March 5, 2007, New York Times, Valor and Squalor, By Paul Krugman.
When Salon, the online magazine, reported on mistreatment of veterans at the Walter Reed Army Medical Center two years ago, officials simply denied that there were any problems. And they initially tried to brush off last months exposé in The Washington Post.
But this time, with President Bushs approval at 29 percent, Democrats in control of Congress, and Donald Rumsfeld no longer defense secretary Robert Gates, his successor, appears genuinely distressed at the situation the whitewash didnt stick.
Yet even now its not clear whether the public will be told the full story, which is that the horrors of Walter Reeds outpatient unit are no aberration. For all its cries of support the troops, the Bush administration has treated veterans medical care the same way it treats everything else: nickel-and-diming the needy, protecting the incompetent and privatizing everything it can.
What makes this a particular shame is that in the Clinton years, veterans health care like the Federal Emergency Management Agency became a shining example of how good leadership can revitalize a troubled government program. By the early years of this decade the Veterans Health Administration was, by many measures, providing the highest-quality health care in America. (It probably still is: Walter Reed is a military facility, not run by the V.H.A.)
But as with FEMA, the Bush administration has done all it can to undermine that achievement. And the Walter Reed scandal is another Hurricane Katrina: the moment when the administrations misgovernment became obvious to everyone.
The problem starts with money. The administration uses carefully cooked numbers to pretend that it has been generous to veterans, but the historical data contained in its own budget for fiscal 2008 tell the true story. The quagmire in Iraq has vastly increased the demands on the Veterans Administration, yet since 2001 federal outlays for veterans medical care have actually lagged behind overall national health spending.
To save money, the administration has been charging veterans for many formerly free services. For example, in 2005 Salon reported that some Walter Reed patients were forced to pay hundreds of dollars each month for their meals.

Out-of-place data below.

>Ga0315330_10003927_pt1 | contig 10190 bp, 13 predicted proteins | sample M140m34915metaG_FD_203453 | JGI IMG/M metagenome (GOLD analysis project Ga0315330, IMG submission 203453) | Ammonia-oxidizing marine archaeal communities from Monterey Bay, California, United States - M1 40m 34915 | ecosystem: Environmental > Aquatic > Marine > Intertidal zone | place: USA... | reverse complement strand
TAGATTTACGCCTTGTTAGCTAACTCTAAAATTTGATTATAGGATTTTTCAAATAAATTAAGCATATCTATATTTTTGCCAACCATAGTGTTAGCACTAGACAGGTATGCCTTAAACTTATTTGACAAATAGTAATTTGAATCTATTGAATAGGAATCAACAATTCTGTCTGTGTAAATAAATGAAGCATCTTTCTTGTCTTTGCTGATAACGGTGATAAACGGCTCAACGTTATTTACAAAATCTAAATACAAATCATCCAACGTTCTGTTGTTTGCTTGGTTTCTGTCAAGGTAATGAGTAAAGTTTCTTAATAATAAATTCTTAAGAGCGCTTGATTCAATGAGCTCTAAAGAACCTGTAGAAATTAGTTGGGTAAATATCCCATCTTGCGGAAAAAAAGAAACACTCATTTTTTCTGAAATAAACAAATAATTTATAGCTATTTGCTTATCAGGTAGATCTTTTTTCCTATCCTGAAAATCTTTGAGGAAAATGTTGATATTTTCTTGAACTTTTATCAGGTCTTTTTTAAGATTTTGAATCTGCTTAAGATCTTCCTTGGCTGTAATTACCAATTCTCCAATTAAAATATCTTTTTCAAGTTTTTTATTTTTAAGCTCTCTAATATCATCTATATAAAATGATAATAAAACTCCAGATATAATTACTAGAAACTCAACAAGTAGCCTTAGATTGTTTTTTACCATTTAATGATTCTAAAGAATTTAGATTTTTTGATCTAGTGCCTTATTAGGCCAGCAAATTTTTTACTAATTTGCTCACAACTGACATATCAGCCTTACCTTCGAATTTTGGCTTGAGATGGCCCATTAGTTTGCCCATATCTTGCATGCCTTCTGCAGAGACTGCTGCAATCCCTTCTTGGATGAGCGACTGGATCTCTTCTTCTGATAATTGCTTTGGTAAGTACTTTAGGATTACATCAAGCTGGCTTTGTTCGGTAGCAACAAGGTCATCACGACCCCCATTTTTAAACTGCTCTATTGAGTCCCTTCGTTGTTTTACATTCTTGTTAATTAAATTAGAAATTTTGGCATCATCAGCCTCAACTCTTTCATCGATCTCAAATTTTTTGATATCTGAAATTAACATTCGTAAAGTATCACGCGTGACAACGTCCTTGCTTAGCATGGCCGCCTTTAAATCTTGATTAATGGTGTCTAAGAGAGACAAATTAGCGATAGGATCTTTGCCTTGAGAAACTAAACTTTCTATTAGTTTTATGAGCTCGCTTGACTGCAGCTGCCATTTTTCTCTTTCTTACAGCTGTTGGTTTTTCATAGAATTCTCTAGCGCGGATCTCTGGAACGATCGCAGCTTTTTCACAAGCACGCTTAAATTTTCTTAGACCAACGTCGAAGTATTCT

More important, the administration has broken longstanding promises of lifetime health care to those who defend our nation. Two months before the invasion of Iraq the V.H.A., which previously offered care to all veterans, introduced severe new restrictions on who is entitled to enroll in its health care system. As the agencys Web site helpfully explains, veterans whose income exceeds as little as $27,790 a year, and who lack special eligibilities such as a compensable service connected condition or recent combat service, will be turned away.
So when you hear stories of veterans who spend months or years fighting to get the care they deserve, trying to prove that their injuries are service-related, remember this: all this red tape was created not by the inherent inefficiency of government bureaucracy, but by the Bush administrations penny-pinching.
But money is only part of the problem.
We know from Hurricane Katrina postmortems that one of the factors degrading FEMAs effectiveness was the Bush administrations relentless push to outsource and privatize disaster management, which demoralized government employees and drove away many of the agencys most experienced professionals. It appears that the same thing has been happening to veterans care.
The redoubtable Henry Waxman, chairman of the House Committee on Oversight and Government Reform, points out that IAP Worldwide Services, a company run by two former Halliburton executives, received a large contract to run Walter Reed under suspicious circumstances: the Army reversed the results of an audit concluding that government employees could do the job more cheaply.
And Mr. Waxman, who will be holding a hearing on the issue today, appears to have solid evidence, including an internal Walter Reed memo from last year, that the prospect of privatization led to a FEMA-type exodus of skilled personnel.
What comes next? Francis J. Harvey, who as far as I can tell was the first defense contractor appointed secretary of the Army, has been forced out. But the parallels between what happened at Walter Reed and what happened to New Orleans not to mention parallels with the mother of all scandals, the failed reconstruction of Iraq tell us that the roots of the scandal run far deeper than the actions of a few bad men.
Copyright 2007 The New York Times Company